getString() methods to access the value given the resource id,
val submitText = getResources().getString(R.string.submit_label)
To directly set the text from the string resource to the TextView you can call the
setText() on the TextView object, and pass in the resource ID.
val infoTextView: TextView = findViewById(R.id.info_textview) infoTextView.setText(R.string.info_text)
String resources can also contain special characters for formatting text. For example, you might have a string resource that allows you to insert another piece of text into the string.
<string name="ingredient_tablespoon">%1$d tbsp of %2$s</string>
In code, you would access and format the string resource by passing in arguments.
getResources().getString(R.string.ingredient_tablespoon, 2, "cocoa powder")
When declaring the string resource, each argument is numbered in the order it appears (
2, etc.) and has a letter to identify the type (
d for decimal number,
s for string, etc.). Arguments of the correct type can be passed into the call to
2 tbsp of cocoa powder
To learn more, refer to the documentation on string resources.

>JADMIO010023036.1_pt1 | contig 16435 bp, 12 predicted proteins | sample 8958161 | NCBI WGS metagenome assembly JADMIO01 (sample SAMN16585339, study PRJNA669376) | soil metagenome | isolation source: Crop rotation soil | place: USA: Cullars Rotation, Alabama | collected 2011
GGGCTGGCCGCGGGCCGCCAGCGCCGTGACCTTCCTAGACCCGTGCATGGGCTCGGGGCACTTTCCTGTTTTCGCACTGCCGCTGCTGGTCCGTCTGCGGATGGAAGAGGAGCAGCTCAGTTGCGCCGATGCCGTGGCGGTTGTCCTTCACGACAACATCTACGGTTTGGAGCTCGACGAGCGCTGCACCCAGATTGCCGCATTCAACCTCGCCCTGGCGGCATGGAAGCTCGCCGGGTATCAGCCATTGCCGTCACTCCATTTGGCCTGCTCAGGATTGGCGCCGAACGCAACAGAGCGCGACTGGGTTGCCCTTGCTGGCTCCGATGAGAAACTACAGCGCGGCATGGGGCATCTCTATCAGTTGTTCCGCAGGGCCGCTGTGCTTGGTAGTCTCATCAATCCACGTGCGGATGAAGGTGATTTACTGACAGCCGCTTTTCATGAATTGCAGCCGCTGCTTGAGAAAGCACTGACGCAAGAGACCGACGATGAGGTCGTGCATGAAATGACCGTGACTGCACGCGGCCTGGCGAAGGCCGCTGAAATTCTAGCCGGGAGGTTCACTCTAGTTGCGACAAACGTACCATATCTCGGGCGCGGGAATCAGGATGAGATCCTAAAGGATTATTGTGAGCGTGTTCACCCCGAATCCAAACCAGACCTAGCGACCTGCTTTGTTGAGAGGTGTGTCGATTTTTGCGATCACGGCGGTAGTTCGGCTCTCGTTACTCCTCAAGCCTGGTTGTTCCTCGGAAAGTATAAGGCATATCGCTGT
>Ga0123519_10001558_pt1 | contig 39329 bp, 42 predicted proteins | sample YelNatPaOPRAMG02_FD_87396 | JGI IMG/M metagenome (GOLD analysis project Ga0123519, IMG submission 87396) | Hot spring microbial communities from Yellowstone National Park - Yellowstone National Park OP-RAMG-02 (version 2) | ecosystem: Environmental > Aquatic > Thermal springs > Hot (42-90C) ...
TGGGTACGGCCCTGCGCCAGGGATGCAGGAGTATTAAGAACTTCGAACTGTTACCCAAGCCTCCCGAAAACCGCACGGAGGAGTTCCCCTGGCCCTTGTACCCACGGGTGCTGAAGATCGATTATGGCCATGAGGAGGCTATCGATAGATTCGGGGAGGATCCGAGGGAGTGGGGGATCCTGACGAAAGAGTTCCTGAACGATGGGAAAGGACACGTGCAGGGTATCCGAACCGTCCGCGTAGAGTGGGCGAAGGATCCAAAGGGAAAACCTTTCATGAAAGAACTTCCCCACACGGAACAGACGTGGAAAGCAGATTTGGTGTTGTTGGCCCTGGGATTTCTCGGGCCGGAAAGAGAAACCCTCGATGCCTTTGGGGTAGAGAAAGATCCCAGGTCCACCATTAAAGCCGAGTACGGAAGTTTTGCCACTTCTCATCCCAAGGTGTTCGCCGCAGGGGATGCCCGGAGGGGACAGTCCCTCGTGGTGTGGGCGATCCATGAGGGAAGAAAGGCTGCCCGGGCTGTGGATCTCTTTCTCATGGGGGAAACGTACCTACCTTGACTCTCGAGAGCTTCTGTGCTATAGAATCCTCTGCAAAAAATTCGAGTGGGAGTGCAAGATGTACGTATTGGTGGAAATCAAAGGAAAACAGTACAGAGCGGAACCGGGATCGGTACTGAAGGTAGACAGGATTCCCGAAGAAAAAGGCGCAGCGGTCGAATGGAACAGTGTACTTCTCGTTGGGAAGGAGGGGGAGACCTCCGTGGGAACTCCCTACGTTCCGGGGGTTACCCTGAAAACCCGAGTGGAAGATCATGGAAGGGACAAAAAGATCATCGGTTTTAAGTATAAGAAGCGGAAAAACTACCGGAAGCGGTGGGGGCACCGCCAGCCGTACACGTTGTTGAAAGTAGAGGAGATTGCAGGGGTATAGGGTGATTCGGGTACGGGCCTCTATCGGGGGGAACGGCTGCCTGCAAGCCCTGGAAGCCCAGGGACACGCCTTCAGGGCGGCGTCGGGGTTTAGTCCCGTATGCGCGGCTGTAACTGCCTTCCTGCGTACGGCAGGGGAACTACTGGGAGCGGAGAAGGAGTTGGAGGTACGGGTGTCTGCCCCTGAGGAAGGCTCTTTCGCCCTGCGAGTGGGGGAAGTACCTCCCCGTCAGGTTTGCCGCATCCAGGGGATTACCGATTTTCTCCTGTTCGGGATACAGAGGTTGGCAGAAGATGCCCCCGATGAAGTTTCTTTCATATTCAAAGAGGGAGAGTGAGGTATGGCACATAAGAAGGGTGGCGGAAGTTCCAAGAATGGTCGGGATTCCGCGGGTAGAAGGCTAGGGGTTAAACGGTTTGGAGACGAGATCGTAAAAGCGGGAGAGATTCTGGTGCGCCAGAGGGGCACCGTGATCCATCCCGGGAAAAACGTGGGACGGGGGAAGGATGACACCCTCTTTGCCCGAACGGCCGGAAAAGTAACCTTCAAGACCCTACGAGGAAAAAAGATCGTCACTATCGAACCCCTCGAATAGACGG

6. Run your app
Once you've built the app's UI and implemented the main activity, it's time to see your hard work in action. Run the app using the Run > Run ‘app' menu and the emulator will launch.
The app should now be fully interactive and you should be able to tap the image view to transition between states.
While the lemon is shown on screen, you can also try long-pressing (press and hold) the
ImageView to see the snackbar at the bottom revealing the total number of times the lemon has been squeezed. Take some time to run through the app through all the states a few times. Then, take a moment to congratulate yourself for your hard work!
7. Testing instructions
Test your app
You've finished implementing the Lemonade app, but in professional software development, simply writing code is rarely the last step. In addition to application code, professional quality apps also include testing code that is run to verify that the code works as expected and that changes to the code don't introduce any new bugs, a process called automated testing. While teaching automated testing is beyond the scope of this project, the Lemonade app is bundled with some tests to help you verify that you implemented the project correctly. You can use this as a form of self-grading to see if you've passed all the project requirements and if any changes are needed to your app.
What exactly is a "test?" Tests are simply pieces of code included in your Android Studio project that run part of your app's code and can either "pass" or "fail" depending on whether or not your app's code behaves as expected.